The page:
Letters of support are typically very brief, with most being a single page. Make the most of the opportunity by drafting a letter for your supporter to edit and sign. Make sure to provide the following information in the most clear and concise manner possible:
- Personalization – A personalized letter is more effective than a generic one. Take the time to figure out who to address the letter to, usually the program officer, rather than submitting one, “To Whom It May Concern.”
- Introduction – Introduce the letter writer and their specific connection to the project.
- Brief project summary – Provide a brief description of the characteristics of the project that are of interest to the supporter. Why is this project important to them? Try to keep it to a sentence or two.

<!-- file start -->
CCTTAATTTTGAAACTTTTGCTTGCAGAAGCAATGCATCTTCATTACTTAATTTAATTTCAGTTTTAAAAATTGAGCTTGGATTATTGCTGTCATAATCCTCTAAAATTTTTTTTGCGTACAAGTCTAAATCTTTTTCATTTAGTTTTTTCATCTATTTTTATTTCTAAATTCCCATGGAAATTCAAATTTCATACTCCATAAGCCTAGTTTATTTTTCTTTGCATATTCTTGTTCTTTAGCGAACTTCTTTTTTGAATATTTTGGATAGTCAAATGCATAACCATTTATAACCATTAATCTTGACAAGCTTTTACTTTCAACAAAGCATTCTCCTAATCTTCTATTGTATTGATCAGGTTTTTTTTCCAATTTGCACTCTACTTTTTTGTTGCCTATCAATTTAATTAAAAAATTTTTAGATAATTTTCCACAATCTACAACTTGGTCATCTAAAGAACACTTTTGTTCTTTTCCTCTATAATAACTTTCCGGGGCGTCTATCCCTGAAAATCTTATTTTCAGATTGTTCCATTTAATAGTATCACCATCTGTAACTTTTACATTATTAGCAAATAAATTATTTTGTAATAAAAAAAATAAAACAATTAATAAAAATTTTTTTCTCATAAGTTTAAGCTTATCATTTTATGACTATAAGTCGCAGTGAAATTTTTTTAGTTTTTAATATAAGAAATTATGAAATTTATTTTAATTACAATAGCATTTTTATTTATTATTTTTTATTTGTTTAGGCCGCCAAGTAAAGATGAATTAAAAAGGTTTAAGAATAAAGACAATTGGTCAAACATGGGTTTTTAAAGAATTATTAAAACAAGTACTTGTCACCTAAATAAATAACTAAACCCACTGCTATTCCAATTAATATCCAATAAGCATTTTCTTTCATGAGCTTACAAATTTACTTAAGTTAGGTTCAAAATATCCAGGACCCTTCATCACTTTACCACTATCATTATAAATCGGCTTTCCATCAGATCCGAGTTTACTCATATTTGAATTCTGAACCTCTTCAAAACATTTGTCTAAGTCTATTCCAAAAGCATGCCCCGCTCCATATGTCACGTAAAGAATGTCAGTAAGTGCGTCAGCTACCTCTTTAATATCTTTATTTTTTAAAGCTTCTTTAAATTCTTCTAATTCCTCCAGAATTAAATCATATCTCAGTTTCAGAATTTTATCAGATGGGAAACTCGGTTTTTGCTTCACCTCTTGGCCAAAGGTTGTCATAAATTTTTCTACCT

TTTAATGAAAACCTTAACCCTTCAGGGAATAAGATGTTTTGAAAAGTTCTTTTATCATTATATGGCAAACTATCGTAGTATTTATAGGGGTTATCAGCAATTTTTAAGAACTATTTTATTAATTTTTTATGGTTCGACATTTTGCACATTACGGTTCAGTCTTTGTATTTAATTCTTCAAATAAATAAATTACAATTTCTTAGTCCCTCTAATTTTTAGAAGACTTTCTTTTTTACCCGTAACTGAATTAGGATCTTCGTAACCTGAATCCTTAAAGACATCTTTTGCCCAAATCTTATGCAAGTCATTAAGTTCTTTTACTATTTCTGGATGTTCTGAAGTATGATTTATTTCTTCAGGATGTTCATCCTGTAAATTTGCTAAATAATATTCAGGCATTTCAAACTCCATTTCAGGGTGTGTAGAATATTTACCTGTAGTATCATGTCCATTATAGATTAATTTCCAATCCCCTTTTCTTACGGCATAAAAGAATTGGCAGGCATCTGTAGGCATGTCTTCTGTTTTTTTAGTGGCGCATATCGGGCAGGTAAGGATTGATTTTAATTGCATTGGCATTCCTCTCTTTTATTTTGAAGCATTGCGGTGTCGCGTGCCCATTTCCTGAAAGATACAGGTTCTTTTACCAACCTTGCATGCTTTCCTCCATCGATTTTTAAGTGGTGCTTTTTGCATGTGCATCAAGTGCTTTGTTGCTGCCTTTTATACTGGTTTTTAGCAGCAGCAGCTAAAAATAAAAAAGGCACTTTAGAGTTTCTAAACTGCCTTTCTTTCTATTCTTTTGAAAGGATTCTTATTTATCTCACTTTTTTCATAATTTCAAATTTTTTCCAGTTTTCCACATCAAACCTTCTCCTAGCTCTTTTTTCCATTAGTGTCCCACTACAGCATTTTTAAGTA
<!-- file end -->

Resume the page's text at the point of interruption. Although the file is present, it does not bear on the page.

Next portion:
- Project benefits – Emphasize the benefits of your project
- Funding priority alignment – Make an explicit connection between your project’s goals and how they align with the funder’s priorities as outlined in the funding guidelines.
- State of commitment (letters of commitment only) – Letters of commitment have an additional component. Letter of commitment must detail exactly what the supporting entity plans to provide the project. This could be a contribution of cash, in-kind project support, or outline a partnership to complete the proposed scope of work.
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